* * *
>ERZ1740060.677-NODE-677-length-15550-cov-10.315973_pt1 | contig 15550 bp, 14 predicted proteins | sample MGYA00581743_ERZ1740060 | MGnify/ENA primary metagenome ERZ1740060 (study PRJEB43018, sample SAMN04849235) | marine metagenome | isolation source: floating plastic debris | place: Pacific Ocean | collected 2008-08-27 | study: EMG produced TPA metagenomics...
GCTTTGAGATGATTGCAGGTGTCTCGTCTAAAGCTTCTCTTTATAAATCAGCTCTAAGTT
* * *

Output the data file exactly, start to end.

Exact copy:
>ERZ1740060.677-NODE-677-length-15550-cov-10.315973_pt1 | contig 15550 bp, 14 predicted proteins | sample MGYA00581743_ERZ1740060 | MGnify/ENA primary metagenome ERZ1740060 (study PRJEB43018, sample SAMN04849235) | marine metagenome | isolation source: floating plastic debris | place: Pacific Ocean | collected 2008-08-27 | study: EMG produced TPA metagenomics...
GCTTTGAGATGATTGCAGGTGTCTCGTCTAAAGCTTCTCTTTATAAATCAGCTCTAAGTT